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Accommodative insufficiency (AI) is a condition in which people find it difficult to focus on near objects, to an extent which is unusually poor for their age group. The condition can occur in young people and children, and it is not caused by a problem with the lens of the eye. This means that accommodative insufficiency is different from the disorder known as presbyopia, commonly seen in people over the age of 40. In presbyopia, the lens loses its elasticity and its ability to adapt for near focusing. People with accommodative insufficiency typically experience eye fatigue when carrying out close work for a sustained period.
In adults, accommodative insufficiency is more common in women than men. Diagnosing the disorder includes ruling out other similar conditions such as farsightedness, where light focuses at a point behind the retina. Often the cause is unknown, but known accommodative insufficiency causes include certain drugs such as antidepressants, systemic diseases such as diabetes and sometimes eye disease.
The condition is sometimes associated with another disorder known as convergence insufficiency (CI). In convergence insufficiency, the eyes do not move inward effectively to allow accurate focusing on something near. This causes what is known as asthenopia, a situation in which people experience discomfort and difficulties performing the kinds of tasks where close focusing is necessary.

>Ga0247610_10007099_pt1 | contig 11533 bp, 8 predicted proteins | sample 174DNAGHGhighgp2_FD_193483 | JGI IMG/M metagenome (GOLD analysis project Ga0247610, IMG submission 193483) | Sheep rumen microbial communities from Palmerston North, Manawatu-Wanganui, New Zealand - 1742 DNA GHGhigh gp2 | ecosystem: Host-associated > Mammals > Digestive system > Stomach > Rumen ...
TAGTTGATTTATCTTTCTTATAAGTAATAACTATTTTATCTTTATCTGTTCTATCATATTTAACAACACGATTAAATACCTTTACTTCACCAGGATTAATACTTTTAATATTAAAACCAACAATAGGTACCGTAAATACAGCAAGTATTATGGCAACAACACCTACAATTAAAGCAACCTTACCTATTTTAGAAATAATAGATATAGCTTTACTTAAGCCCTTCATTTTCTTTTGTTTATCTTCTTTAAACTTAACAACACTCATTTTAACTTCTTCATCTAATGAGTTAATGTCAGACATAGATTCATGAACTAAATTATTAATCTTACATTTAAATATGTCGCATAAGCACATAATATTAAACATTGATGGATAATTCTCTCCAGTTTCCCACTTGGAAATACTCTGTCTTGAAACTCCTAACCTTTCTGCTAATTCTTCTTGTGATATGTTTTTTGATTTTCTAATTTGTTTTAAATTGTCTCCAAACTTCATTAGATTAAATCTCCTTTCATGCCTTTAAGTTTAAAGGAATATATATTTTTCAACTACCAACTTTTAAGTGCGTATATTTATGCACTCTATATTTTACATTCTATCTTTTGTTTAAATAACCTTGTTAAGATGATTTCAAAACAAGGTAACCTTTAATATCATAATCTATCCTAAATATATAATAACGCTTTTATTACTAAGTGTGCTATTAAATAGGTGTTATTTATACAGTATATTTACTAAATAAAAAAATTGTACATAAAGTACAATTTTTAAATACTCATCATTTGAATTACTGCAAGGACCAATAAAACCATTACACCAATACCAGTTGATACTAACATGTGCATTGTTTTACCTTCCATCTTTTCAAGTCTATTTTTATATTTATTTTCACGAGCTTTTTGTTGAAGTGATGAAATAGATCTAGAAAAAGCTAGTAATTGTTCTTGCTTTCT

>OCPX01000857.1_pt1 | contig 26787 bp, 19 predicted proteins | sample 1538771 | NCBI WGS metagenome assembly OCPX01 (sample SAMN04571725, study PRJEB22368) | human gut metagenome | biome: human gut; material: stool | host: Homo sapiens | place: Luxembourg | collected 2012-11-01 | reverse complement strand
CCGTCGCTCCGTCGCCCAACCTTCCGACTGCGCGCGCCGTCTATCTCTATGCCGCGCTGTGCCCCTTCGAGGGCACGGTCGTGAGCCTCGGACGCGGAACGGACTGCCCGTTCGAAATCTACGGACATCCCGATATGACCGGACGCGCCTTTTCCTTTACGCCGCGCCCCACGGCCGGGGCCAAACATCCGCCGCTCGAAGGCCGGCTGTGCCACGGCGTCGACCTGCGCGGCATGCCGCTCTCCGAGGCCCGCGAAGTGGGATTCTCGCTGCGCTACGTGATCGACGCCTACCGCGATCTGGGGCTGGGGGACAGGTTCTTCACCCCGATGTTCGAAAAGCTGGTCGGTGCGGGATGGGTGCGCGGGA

Common accommodative insufficiency symptoms include general tiredness when reading, headaches, blurred vision and eye strain. Loss of concentration and even motion sickness may occur. Individuals who spend a lot of time using computers, reading or carrying out detailed, close work are more prone to developing the symptoms associated with AI. Children with accommodative insufficiency may struggle with school work and may try to avoid reading whenever possible due to the discomfort they experience. Sometimes, children will assume that their experience is normal, with the result that their symptoms do not come to light until they reach adulthood.
Accommodative insufficiency treatment may involve managing an underlying condition, which could then lead to the problem resolving. A treatment known as vision therapy may benefit some patients. Vision therapy is suitable for both adults and children. The therapy involves an individually tailored program in which an optometrist uses eye exercises, lenses, eye patches and other equipment, working with the patient over a number of months. Spectacles or contact lenses may also be required, and these may be used without vision therapy for patients who are unable to commit to a program.
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